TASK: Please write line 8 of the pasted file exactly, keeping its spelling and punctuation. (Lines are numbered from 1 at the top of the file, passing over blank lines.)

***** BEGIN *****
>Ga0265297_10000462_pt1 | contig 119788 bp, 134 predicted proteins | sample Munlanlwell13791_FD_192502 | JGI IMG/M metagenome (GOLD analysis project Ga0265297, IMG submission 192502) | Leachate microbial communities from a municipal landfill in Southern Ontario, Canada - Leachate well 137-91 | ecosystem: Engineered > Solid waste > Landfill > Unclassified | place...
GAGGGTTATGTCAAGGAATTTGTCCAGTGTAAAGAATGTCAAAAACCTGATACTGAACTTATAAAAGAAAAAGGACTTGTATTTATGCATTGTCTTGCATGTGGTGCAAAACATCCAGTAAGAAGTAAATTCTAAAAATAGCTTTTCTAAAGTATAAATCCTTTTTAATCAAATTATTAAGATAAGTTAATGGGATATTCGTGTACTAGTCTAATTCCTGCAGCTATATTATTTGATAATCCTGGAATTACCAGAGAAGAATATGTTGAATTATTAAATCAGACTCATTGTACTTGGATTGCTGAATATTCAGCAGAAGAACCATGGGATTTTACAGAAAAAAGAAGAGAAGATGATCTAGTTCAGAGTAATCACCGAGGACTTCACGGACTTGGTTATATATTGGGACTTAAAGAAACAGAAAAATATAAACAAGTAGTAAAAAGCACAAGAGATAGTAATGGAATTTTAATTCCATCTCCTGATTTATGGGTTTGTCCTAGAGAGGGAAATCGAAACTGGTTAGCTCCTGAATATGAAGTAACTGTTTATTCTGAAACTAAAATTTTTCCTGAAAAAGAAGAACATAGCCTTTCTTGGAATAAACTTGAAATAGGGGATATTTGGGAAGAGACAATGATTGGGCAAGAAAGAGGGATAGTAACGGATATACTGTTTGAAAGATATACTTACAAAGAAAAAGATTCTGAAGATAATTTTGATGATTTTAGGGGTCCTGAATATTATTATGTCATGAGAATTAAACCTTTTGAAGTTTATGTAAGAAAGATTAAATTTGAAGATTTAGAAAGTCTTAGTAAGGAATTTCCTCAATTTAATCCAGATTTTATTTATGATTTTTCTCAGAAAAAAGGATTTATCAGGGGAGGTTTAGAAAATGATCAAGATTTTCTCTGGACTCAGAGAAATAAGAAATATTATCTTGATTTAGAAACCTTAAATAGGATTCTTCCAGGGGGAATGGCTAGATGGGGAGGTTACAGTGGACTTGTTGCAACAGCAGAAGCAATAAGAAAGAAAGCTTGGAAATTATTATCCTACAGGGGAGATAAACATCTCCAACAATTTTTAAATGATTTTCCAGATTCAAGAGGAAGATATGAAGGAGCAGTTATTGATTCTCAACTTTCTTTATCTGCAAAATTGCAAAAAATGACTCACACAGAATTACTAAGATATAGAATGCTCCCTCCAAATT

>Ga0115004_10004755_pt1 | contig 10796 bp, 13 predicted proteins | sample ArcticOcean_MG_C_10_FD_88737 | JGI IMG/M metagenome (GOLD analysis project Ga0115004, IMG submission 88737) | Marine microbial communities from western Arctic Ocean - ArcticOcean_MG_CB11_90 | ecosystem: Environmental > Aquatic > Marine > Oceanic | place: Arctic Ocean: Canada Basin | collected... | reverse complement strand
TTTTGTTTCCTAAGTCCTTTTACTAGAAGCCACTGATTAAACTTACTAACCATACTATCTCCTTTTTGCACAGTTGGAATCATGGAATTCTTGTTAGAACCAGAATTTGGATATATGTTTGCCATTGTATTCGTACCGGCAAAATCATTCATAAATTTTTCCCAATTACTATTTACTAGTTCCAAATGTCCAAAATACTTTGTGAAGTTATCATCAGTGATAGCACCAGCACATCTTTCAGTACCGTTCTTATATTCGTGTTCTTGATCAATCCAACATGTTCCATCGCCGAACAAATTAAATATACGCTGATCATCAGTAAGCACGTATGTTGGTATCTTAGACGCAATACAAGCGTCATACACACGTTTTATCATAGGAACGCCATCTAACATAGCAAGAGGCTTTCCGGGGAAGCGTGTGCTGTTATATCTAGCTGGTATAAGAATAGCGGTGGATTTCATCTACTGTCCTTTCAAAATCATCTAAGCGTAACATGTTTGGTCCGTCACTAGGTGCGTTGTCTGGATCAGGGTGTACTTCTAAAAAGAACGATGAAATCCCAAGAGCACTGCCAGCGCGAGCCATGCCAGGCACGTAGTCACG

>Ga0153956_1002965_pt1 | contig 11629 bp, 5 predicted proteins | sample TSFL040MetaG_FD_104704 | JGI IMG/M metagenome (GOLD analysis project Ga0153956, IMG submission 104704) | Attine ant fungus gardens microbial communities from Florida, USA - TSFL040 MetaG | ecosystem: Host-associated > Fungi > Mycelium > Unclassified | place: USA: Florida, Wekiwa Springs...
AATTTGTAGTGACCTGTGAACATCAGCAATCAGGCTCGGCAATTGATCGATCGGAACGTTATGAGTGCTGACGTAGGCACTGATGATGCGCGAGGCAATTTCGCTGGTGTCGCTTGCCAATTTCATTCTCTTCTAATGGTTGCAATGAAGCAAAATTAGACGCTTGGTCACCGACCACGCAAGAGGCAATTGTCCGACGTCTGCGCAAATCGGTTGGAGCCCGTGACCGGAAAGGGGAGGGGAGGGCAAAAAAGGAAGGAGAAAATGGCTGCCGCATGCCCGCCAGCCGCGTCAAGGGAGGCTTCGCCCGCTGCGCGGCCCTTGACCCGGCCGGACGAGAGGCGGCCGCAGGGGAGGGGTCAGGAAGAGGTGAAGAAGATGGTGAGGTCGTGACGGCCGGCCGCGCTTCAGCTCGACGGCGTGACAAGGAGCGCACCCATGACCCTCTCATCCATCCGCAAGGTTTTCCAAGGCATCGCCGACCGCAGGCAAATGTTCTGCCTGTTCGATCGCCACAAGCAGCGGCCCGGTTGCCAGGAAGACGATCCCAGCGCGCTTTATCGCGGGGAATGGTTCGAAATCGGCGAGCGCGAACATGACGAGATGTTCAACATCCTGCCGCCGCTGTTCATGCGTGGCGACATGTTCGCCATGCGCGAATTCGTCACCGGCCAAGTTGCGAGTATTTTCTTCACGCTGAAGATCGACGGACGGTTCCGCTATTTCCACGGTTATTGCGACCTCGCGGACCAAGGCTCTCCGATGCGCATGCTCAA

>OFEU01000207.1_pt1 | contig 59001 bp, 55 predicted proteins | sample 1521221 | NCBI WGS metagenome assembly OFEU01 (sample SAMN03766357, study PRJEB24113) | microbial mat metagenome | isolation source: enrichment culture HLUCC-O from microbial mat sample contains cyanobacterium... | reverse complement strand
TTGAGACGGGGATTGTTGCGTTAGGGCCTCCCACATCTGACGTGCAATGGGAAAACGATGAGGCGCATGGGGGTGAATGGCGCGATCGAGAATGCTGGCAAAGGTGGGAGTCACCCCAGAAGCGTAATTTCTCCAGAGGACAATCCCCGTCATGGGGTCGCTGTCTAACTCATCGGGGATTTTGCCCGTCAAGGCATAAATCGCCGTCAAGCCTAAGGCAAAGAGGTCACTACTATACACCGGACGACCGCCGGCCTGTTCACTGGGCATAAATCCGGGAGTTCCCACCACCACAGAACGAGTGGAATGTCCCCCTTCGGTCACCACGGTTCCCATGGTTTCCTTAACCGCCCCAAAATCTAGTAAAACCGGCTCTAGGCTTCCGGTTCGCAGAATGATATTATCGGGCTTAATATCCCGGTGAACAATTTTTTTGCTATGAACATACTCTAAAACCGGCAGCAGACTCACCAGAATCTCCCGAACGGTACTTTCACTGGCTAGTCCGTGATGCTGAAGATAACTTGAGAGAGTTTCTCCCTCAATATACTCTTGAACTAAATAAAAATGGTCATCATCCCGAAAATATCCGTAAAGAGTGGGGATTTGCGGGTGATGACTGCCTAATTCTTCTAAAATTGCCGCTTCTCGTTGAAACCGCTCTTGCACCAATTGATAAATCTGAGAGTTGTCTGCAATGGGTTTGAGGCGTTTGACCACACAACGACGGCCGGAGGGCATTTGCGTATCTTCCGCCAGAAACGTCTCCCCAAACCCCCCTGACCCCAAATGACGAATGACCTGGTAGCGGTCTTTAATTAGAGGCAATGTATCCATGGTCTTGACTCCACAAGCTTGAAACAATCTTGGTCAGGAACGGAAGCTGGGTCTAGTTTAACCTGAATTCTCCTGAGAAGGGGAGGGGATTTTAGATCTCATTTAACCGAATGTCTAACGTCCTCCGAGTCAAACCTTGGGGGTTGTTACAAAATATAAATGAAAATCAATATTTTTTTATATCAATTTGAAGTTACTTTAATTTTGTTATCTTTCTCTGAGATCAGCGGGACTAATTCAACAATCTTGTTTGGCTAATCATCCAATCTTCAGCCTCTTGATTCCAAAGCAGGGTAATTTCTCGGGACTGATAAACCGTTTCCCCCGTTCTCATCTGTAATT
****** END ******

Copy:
TTGAGACGGGGATTGTTGCGTTAGGGCCTCCCACATCTGACGTGCAATGGGAAAACGATGAGGCGCATGGGGGTGAATGGCGCGATCGAGAATGCTGGCAAAGGTGGGAGTCACCCCAGAAGCGTAATTTCTCCAGAGGACAATCCCCGTCATGGGGTCGCTGTCTAACTCATCGGGGATTTTGCCCGTCAAGGCATAAATCGCCGTCAAGCCTAAGGCAAAGAGGTCACTACTATACACCGGACGACCGCCGGCCTGTTCACTGGGCATAAATCCGGGAGTTCCCACCACCACAGAACGAGTGGAATGTCCCCCTTCGGTCACCACGGTTCCCATGGTTTCCTTAACCGCCCCAAAATCTAGTAAAACCGGCTCTAGGCTTCCGGTTCGCAGAATGATATTATCGGGCTTAATATCCCGGTGAACAATTTTTTTGCTATGAACATACTCTAAAACCGGCAGCAGACTCACCAGAATCTCCCGAACGGTACTTTCACTGGCTAGTCCGTGATGCTGAAGATAACTTGAGAGAGTTTCTCCCTCAATATACTCTTGAACTAAATAAAAATGGTCATCATCCCGAAAATATCCGTAAAGAGTGGGGATTTGCGGGTGATGACTGCCTAATTCTTCTAAAATTGCCGCTTCTCGTTGAAACCGCTCTTGCACCAATTGATAAATCTGAGAGTTGTCTGCAATGGGTTTGAGGCGTTTGACCACACAACGACGGCCGGAGGGCATTTGCGTATCTTCCGCCAGAAACGTCTCCCCAAACCCCCCTGACCCCAAATGACGAATGACCTGGTAGCGGTCTTTAATTAGAGGCAATGTATCCATGGTCTTGACTCCACAAGCTTGAAACAATCTTGGTCAGGAACGGAAGCTGGGTCTAGTTTAACCTGAATTCTCCTGAGAAGGGGAGGGGATTTTAGATCTCATTTAACCGAATGTCTAACGTCCTCCGAGTCAAACCTTGGGGGTTGTTACAAAATATAAATGAAAATCAATATTTTTTTATATCAATTTGAAGTTACTTTAATTTTGTTATCTTTCTCTGAGATCAGCGGGACTAATTCAACAATCTTGTTTGGCTAATCATCCAATCTTCAGCCTCTTGATTCCAAAGCAGGGTAATTTCTCGGGACTGATAAACCGTTTCCCCCGTTCTCATCTGTAATT